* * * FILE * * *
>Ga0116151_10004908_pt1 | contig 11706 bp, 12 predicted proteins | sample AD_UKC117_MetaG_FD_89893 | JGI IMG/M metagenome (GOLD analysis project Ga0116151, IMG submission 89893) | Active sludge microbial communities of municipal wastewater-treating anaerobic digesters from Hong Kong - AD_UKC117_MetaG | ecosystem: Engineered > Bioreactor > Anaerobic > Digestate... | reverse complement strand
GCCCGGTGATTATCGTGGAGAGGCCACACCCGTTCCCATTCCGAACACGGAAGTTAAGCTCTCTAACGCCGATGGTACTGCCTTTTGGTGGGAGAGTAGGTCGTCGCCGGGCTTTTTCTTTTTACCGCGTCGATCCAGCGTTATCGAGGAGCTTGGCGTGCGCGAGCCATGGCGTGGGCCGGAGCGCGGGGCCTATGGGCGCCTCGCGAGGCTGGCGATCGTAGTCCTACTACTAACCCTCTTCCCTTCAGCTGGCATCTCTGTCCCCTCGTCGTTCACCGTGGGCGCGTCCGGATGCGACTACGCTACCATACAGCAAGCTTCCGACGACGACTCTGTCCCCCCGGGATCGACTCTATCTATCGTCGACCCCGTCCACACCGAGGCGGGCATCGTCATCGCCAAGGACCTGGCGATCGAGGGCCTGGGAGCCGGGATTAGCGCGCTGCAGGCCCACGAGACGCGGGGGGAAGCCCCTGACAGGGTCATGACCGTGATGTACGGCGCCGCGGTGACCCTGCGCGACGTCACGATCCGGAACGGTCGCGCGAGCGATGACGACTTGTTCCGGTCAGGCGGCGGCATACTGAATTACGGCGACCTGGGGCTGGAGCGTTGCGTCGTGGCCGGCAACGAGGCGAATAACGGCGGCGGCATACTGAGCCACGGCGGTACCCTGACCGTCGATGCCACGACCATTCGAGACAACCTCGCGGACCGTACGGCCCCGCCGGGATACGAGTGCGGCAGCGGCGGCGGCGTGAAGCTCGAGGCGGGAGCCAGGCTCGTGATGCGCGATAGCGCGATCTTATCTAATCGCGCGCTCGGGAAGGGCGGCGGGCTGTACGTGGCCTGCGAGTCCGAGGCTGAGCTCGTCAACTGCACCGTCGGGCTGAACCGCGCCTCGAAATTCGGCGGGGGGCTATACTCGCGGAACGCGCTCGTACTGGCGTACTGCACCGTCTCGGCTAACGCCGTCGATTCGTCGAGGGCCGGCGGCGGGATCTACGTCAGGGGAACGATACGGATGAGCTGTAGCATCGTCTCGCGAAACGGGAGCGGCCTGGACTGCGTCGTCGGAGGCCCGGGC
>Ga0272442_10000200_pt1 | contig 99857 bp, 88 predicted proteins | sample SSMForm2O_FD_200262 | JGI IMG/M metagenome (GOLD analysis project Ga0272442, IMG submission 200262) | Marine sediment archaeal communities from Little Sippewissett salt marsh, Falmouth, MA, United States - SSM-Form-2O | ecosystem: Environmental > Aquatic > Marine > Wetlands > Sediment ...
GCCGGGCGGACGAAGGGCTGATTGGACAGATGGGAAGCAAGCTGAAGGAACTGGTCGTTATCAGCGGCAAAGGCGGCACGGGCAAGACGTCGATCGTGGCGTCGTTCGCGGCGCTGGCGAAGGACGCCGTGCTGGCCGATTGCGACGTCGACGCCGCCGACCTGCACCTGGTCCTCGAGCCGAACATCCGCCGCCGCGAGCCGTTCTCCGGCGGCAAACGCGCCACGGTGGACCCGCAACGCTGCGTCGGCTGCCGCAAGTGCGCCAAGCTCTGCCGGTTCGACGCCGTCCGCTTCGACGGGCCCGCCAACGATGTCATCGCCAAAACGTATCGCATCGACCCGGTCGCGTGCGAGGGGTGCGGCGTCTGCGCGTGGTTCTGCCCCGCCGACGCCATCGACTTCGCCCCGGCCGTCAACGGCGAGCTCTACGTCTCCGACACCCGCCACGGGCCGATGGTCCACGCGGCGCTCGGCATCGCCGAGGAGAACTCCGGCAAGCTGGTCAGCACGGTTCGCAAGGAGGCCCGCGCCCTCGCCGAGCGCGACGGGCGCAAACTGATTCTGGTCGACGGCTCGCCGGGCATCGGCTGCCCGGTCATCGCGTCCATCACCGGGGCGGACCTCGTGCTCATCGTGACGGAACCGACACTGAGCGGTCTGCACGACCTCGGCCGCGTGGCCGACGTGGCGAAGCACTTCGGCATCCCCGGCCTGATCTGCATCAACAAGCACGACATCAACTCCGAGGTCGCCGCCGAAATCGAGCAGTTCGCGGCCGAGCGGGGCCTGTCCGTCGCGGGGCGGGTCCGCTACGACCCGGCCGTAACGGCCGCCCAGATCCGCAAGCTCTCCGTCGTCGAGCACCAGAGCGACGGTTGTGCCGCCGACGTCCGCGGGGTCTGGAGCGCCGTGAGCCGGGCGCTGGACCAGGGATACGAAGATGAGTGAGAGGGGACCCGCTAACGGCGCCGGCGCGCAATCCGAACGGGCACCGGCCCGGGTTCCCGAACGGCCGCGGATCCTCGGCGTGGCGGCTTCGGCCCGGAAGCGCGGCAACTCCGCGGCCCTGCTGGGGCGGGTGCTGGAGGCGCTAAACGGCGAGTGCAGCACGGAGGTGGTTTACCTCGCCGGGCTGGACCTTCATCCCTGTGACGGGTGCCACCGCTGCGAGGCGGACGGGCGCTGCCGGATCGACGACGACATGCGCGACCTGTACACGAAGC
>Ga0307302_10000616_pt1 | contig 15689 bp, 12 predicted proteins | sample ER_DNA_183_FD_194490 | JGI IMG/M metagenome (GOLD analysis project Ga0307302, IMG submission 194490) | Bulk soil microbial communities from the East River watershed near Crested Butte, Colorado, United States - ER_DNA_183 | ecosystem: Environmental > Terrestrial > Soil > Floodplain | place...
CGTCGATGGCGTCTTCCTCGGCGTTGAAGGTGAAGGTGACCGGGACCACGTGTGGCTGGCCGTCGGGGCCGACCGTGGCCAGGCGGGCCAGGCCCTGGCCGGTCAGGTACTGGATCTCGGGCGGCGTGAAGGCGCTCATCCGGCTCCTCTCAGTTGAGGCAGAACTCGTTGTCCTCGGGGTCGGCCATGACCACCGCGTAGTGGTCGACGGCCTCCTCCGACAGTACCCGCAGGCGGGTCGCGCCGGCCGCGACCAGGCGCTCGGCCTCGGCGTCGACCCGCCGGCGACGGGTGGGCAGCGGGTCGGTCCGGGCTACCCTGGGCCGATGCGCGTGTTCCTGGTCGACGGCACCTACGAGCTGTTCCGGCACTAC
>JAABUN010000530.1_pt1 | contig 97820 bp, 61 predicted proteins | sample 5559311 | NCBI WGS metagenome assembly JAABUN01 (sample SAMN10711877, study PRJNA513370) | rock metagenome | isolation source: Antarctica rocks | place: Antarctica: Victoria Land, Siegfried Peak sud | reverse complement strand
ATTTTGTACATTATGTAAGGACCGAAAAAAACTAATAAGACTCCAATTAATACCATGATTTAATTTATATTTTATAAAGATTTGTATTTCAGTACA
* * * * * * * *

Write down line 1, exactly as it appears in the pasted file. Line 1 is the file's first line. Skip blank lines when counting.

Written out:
>Ga0116151_10004908_pt1 | contig 11706 bp, 12 predicted proteins | sample AD_UKC117_MetaG_FD_89893 | JGI IMG/M metagenome (GOLD analysis project Ga0116151, IMG submission 89893) | Active sludge microbial communities of municipal wastewater-treating anaerobic digesters from Hong Kong - AD_UKC117_MetaG | ecosystem: Engineered > Bioreactor > Anaerobic > Digestate... | reverse complement strand